Soon I get a quickie reindeer-driving lesson and we’re off, me grasping the reins, Marilyn praying, with antlered Esko gliding ourwooden sleigh through a gorgeous pine forest doused in virgin snow. As many as 240,000 reindeer live in Lapland — they are all semi-domesticated and owned by people — and Janne says it takes years to train one to pull a sleigh. Esko, a freethinker, stops to gnaw on tree trunks, periodically veers off trail and at the very end, goes rogue. In an apparent bolt for freedom, he darts to the side with us in tow, bangs our sleigh into the sleigh ahead and then sails us over that sleigh. I channel Santa, uttering Santa shrieks. Wanna-be Rudolph is quickly cornered.

Santa Every Day

In Santa’s official hometown, Rovaniemi, it only makes sense to sit down with the guy for a bit. I join the chatty white-bearded headliner where he meets admirers 365 days a year, next to a world map and wrapped presents in his log cabin “office” in touristed Santa Claus Village. (A Finnish radio broadcaster in 1927 first revealed that Santa lived in Lapland; since his home is a guarded secret, he opened his office here in 1985.)

“To see a little sparkle in the eyes of an 86-year-old with dementia, that’s what’s important,” Father Christmas tenderly says. He mentions that many Western children want “a new iPhone or earphone or nose phone, whatever.”

Right outside, visitors physically straddle the Arctic Circle before entering Santa Claus’ Main Post Office, an official post office handling and answering the benevolent big guy’s mail — more than 17 million letters from 198 countries since 1985. It is a heartwarming depot staffed by elves and stuffed with goodwill, such as a quarter-milelong letter from 2,110 schoolkids in Romania and a note from two Polish brothers scrawled on birch tree skin. Santa receives about a half-million letters a year, some simply addressed to “Magical Lapland.”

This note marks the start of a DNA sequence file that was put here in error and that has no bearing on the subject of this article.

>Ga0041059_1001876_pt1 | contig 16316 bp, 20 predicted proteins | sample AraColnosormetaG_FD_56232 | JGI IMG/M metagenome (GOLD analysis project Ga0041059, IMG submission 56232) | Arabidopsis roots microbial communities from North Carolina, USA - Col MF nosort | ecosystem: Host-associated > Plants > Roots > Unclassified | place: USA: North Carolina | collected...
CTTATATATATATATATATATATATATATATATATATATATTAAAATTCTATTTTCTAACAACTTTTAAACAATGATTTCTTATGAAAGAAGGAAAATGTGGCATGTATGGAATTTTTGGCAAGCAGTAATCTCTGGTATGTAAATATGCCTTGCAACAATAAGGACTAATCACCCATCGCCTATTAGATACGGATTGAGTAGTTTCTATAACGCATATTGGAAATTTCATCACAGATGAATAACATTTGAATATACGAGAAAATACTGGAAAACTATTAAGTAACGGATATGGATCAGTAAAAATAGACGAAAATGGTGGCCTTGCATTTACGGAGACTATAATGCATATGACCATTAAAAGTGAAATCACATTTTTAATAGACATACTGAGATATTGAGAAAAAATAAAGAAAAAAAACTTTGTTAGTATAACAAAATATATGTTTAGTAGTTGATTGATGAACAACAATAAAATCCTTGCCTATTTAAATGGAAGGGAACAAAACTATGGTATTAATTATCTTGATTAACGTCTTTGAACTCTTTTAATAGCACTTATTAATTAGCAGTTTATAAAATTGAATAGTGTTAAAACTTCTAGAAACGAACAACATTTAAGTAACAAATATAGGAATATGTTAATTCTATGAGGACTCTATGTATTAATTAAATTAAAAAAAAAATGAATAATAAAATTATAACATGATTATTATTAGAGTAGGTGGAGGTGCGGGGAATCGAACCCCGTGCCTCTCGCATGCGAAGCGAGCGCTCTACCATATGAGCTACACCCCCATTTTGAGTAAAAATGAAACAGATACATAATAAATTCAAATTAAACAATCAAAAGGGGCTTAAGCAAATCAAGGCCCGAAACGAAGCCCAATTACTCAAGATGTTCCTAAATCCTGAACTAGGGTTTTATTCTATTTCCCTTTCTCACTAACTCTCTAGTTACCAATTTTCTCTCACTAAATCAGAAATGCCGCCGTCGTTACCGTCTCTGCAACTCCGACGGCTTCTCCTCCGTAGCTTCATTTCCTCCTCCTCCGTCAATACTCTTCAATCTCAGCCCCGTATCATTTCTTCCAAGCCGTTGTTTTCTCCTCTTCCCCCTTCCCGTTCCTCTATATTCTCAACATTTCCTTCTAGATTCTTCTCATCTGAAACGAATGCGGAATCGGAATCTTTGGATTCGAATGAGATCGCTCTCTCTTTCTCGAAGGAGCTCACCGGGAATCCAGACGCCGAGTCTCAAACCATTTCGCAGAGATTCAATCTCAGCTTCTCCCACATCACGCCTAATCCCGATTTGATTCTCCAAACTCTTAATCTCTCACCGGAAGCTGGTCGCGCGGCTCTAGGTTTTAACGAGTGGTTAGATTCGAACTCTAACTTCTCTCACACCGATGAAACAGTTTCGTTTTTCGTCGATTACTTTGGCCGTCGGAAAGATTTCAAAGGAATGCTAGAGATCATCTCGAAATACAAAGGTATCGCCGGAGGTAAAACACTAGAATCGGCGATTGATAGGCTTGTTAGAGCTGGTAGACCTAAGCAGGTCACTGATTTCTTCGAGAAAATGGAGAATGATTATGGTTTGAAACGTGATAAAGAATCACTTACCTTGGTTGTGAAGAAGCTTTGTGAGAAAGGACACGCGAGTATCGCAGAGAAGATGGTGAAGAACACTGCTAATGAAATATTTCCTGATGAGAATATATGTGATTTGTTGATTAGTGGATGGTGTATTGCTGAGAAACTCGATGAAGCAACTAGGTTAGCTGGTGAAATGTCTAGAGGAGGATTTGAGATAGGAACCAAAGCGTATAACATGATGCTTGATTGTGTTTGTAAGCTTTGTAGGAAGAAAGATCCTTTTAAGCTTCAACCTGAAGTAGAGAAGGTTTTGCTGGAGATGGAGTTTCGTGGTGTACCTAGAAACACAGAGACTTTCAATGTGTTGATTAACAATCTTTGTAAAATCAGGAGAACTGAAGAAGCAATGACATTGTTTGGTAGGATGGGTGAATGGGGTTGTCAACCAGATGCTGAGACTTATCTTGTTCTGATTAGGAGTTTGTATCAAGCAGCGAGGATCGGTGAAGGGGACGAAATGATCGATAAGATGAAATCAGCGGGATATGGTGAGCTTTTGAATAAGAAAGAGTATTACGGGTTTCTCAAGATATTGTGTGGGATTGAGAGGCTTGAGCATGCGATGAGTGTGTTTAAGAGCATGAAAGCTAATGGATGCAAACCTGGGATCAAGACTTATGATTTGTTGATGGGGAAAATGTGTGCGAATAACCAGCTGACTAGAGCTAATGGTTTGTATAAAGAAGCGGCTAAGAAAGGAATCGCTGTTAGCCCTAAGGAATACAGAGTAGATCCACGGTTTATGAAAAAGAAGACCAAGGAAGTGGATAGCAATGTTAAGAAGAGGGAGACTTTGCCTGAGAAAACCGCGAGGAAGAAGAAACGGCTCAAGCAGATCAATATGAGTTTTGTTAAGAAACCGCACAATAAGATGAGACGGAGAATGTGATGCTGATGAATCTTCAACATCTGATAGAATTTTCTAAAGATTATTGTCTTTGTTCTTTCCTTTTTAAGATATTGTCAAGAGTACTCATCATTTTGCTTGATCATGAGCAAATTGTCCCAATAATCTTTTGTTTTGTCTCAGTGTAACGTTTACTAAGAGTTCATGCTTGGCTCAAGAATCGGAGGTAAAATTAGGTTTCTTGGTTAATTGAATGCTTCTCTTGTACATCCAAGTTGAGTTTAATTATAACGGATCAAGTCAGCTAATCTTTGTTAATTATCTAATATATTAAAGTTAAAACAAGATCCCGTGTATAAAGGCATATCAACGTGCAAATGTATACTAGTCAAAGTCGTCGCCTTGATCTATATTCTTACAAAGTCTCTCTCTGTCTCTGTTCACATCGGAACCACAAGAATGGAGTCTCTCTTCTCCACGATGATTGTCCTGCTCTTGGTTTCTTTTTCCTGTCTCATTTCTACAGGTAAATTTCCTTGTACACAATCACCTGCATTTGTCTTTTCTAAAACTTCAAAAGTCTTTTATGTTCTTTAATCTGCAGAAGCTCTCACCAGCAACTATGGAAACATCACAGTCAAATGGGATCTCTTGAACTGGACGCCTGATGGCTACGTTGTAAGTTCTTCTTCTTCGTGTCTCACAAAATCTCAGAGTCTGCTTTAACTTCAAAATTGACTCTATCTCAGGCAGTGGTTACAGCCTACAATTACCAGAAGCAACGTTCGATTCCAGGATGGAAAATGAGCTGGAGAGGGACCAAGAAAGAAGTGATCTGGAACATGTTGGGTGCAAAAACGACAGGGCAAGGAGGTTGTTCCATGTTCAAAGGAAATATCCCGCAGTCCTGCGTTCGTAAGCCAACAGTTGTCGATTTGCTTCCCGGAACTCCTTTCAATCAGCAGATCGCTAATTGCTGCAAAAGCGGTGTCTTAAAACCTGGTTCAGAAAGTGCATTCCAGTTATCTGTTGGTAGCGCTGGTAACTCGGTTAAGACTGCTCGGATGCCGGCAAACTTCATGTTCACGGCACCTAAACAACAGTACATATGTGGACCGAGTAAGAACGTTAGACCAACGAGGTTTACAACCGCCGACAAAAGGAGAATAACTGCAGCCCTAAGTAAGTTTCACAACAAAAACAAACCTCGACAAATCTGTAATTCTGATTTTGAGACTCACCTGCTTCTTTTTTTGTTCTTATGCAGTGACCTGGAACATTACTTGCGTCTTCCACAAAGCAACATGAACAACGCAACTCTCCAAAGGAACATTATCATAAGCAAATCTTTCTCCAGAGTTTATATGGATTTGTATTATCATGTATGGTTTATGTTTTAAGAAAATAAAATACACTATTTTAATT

“It’s a very emotional place,” says head elf Katja Tervonen. “Adults write the saddest letters pouring out all their feelings about losing a job or about illness.”

On display are various gifts sent to Mr. Claus (night goggles, barber set) and hundreds of pacifiers mailed by youngsters for baby reindeer. “Children also send carrots for the reindeer but they’re not so fresh by the time they get here from Indonesia,” Katja confides.

Snowflakes on the Roof

My last night, near Rovaniemi in the powdered-sugar wilderness, I check into a balmy spacious glass igloo with a motorized bed I can position to see the famed aurora borealis (Northern Lights), said to be visible in Lapland up to 200 days a year. The igloos are on the same property as another splendid ice lodge, the Arctic SnowHotel, boasting the only “snow sauna” of its kind in the world.

This is why, wrapped in a towel, alone, inside a closet-size, snow-walled, snow-ceilinged ice chamber, I ooze puddles of sweat. The point is to ladle water onto hot rocks to engulf yourself in intense thick steam — I can’t see a thing — until an attendant pounds on the door to get you out after 15 minutes because the sauna is melting and needs to refreeze.

Jelly-legged, toxin-purged and back in the glass igloo, I entrancingly watch steady snowflakes dissolve on the see-through heated roof. Without clear skies, the “aurora alarm” in the room will not sound to wake me for a light show. But it doesn’t matter. Lapland has been a winter fairy tale. The next morning, as I wait to board a Finnair jet in Rovaniemi, I half-expect Donner and Blitzen to fly me back to California. And that might actually be a possibility: a sign overhead reads “Santa’s Official Home Airport.”